Saturday, January 05, 2008

Left in Crisis

Responses to the Robert Brenner-Sam Gindin debate (7 December 2007), as well as the debate itself, make me think, yet again, that it would be better for leftists to drop the oft-asked question -- "Is capitalism in crisis?" -- and ask different questions.

Capitalism as a mode of production will never be in crisis on the global scale. There are always global economic trends, some of which negatively impact profit rates sometimes, but their impacts differ dramatically from one nation to another, depending on their political economies, social structures, and (most importantly) cultural conditions (which alone are subject to leftists' interventions at least to a certain extent even before leftists find themselves in a position to change political economy and social structure on the national level).

Capitalism is always changing, but more profound changes happen during some periods than others, changes that amount to transition from one regime of accumulation to another regime, shifting from old national and inter-national political structures functional to the old regime to new national and inter-national ones that better fit the new regime. The emergence of US hegemony, made possible by the Second World War whose outcome ended the age of inter-imperialist wars, was one such shift; the end of the post-WW2 boom was another such shift; the possibility of the end of the dollar hegemony on the horizon today may be yet another shift.

Each transition presents popular classes with political openings. The question is whether popular classes are so organized and motivated to take advantage of them. It is on this crucial question that Brenner and Gindin agree: whether or not capitalism is in crisis, it is certain that leftists, especially leftists in the North, are, in large part due to the undeniable problem of increasing atomization of working people in the North, working people in the USA above all, and in no small part due to the absence of a systemic alternative1 to capitalism that inspires people and commands their allegiance.

When people are neither organized nor motivated to take advantage of the openings, the ruling classes will, establishing a new regime of accumulation.

Even when and where people are organized and motivated, they are not necessarily organized and motivated by forces and ideas that come from the Marxist tradition.2 "Indeed, for the moment at least, Marx has yielded the historical stage to Mohammed and the Holy Ghost. If God died in the cities of the industrial revolution, he has risen again in the postindustrial cities of the developing world," declares Mike Davis ("Planet of Slums," New Left Review 26, March-April 2004).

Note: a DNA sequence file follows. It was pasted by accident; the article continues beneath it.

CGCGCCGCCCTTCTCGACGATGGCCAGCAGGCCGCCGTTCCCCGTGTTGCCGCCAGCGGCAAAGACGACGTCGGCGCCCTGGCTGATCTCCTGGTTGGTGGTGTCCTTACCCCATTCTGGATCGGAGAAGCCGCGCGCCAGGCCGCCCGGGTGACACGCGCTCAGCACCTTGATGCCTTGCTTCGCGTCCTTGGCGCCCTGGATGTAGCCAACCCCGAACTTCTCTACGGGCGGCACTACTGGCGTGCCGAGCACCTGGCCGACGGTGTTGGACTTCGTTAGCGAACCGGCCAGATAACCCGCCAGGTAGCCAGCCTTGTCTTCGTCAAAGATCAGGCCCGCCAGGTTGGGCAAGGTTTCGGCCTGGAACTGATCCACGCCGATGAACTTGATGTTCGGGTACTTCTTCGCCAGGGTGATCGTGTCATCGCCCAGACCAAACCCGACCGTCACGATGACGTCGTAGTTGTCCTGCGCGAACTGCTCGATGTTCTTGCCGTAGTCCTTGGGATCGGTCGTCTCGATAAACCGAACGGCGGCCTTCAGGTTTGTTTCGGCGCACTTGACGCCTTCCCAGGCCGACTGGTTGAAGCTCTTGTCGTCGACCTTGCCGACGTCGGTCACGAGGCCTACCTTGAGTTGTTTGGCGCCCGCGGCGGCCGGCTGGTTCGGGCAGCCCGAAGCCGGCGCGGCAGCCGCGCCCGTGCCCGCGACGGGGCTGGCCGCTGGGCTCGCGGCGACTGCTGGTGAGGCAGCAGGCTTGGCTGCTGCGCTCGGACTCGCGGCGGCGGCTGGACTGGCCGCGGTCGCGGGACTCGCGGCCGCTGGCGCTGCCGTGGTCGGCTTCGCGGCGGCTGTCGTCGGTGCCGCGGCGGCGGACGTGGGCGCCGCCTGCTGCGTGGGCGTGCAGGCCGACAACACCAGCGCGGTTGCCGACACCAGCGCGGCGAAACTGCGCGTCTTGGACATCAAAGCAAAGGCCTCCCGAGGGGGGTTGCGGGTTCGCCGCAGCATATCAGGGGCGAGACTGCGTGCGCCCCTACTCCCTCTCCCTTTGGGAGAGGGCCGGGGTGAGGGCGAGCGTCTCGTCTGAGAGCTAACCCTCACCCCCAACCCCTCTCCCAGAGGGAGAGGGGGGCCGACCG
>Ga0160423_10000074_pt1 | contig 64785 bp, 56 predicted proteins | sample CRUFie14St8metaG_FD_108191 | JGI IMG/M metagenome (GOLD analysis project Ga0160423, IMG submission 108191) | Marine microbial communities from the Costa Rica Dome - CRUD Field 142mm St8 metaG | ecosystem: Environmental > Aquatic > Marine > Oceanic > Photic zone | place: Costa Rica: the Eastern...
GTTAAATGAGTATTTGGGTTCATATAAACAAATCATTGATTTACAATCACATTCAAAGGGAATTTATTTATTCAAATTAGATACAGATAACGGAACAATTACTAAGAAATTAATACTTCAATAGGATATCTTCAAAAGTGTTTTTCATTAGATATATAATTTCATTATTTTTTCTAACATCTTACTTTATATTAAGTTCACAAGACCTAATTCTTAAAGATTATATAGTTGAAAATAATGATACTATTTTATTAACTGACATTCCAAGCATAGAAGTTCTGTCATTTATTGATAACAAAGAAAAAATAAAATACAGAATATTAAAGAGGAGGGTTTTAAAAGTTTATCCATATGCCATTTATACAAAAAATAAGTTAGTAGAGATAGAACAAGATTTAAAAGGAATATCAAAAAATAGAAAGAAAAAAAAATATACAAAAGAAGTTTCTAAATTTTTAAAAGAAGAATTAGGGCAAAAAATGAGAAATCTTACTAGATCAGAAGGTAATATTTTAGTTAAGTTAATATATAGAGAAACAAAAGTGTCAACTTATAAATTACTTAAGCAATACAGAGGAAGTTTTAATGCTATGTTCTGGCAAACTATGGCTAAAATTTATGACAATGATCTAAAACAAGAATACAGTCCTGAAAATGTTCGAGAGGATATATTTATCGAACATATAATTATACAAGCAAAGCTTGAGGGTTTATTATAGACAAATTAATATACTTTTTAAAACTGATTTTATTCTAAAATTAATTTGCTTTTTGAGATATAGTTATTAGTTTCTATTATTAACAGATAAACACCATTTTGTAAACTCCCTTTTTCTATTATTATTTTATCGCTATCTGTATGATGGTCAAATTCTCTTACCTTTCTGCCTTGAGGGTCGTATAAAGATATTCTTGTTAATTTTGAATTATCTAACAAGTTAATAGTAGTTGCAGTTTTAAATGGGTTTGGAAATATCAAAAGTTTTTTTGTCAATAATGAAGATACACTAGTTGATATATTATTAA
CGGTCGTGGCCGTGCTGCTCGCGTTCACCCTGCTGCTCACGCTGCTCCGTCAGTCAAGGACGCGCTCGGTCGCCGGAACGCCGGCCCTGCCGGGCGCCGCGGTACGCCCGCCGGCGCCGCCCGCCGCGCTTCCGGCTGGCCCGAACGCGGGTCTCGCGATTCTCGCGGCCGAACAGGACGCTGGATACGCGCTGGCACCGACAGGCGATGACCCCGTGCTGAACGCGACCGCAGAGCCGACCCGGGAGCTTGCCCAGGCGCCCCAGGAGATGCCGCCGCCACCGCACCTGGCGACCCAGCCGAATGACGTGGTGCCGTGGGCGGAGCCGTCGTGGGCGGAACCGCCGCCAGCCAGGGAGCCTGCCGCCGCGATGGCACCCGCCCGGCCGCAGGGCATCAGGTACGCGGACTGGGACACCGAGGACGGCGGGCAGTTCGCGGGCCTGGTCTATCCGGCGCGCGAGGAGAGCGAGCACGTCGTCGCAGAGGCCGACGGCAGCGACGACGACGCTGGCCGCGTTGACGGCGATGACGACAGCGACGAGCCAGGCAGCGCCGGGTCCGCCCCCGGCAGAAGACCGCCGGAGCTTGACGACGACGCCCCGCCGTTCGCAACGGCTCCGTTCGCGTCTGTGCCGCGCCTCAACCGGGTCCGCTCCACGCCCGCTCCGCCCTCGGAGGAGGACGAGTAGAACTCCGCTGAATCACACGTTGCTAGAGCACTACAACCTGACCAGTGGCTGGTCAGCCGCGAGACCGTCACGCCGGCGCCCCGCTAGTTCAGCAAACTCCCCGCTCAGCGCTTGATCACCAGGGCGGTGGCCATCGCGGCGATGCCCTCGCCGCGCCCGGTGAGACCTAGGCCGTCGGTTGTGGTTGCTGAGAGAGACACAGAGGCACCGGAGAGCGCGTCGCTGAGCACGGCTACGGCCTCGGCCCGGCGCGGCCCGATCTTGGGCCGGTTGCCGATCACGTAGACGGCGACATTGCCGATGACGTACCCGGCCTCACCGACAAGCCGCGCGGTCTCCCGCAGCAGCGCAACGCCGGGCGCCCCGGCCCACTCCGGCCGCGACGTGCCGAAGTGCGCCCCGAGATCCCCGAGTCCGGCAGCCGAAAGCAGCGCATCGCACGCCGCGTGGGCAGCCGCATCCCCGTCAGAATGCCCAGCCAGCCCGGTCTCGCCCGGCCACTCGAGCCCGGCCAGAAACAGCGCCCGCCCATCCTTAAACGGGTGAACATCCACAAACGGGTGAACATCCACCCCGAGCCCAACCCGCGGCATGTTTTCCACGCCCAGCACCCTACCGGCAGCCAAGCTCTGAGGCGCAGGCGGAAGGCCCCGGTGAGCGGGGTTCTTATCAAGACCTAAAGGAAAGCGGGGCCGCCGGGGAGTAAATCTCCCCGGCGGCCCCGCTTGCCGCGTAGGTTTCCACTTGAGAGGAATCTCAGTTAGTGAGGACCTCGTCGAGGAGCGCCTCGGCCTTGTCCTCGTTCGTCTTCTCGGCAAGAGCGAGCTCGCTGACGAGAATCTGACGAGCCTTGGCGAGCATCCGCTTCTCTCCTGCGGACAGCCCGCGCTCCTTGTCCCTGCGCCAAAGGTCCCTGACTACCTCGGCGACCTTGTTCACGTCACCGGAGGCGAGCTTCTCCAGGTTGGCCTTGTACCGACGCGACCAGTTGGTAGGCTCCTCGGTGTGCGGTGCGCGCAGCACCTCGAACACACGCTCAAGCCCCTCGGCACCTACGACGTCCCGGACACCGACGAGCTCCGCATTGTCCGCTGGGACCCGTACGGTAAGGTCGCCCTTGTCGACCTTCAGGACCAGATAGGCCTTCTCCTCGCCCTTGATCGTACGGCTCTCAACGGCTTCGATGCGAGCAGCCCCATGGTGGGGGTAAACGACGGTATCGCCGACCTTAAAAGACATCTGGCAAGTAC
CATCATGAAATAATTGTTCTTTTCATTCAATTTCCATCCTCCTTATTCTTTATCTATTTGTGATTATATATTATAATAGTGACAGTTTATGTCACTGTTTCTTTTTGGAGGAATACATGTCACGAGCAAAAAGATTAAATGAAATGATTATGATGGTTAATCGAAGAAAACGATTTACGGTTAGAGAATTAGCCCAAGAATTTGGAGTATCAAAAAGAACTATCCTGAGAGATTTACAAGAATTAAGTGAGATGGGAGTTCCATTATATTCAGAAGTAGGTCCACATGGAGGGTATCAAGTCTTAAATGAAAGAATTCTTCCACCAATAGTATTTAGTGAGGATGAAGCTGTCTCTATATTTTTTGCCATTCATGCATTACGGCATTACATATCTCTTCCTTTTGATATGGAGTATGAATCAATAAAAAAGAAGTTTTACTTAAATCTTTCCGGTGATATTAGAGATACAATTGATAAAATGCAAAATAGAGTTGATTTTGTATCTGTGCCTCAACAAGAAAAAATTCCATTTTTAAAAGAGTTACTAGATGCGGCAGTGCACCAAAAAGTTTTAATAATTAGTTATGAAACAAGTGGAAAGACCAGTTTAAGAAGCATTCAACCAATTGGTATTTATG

Recognizing the same phenomenon, Aijaz Ahmad says:

The secular world has to be just twice over: in terms of what it has defined for itself, and also to ward off the claim that God would have given better justice. That is to say, the secular world has to have enough justice in it for one not to have to constantly invoke God’s justice against the injustices of the profane. ("Islam, Islamism and the West," Socialist Register 2008)

But how? In more practical terms than Davis and Ahmad, Randhir Singh clarifies what is to be done: "better negotiate the necessary trade-offs between economic development and social justice, between requirements of productivity or efficiency and environmental sustainability or quality life which is not entirely a matter of material progress or economic growth" ("Future of Socialism," MRZine, 29 December 2007). And yet it is far from self-evident to all, the least of all to the religious, that secular leftists are better at negotiating the aforementioned trade-offs -- as well as another trade-off, that between liberty and security -- than those who "invoke God’s justice against the injustices of the profane," given the experience of state socialism of the 20th century and still existing governments led by self-identified socialists or other secular leftists.

The crisis of the secular Left will thus continue. Recognizing that as the more urgent problem than whether capitalism today is dynamic or stagnant is the first step toward overcoming it.

1 The idea of socialism of the 21st century, struggled over in Venezuela, Ecuador, and Bolivia, is still in its infancy, at present more an alternative to US hegemony and the neoliberal regime of accumulation than an alternative to capitalism as such, and forces that pushed and have kept Hugo Chávez, Rafael Correa, and Evo Morales in power are composed of contradictory classes and political currents.

2 At least consciously. The Marxist tradition, however, has left indelible marks upon all forces of popular classes, even those that have expressly rejected it:

[D]espite the fashion for comparing it with political movements of the far right, Islamism could more accurately be described as "Islamo-Leninism." If Leninism is a secular movement that denies its origins in religion, Islamism is an avowed religious movement that suppresses its debts to secular thinking; eschatological thinking is equally central to both. (John Gray, "Faith in Reason: Secular Fantasies of a Godless Age," Harper's Magazine, January 2008, p. 88)

I'd qualify Gray's remark: those who may be properly called "Islamo-Leninists" are those Islamists, such as the Islamists of Iran, Hizballah, and Hamas, who have the capacity to build mass organizations of popular classes for their own national projects inflected with populism and anti-imperialism, not to be confused, for instance, with terrorist cells of Al-Qaeda-type Islamism.

Read it in Spanish: Yoshie Furuhashi, "La izquierda en crisis," Traducción Néstor Gorojovsky, Critical Montages, 6 de enero de 2008.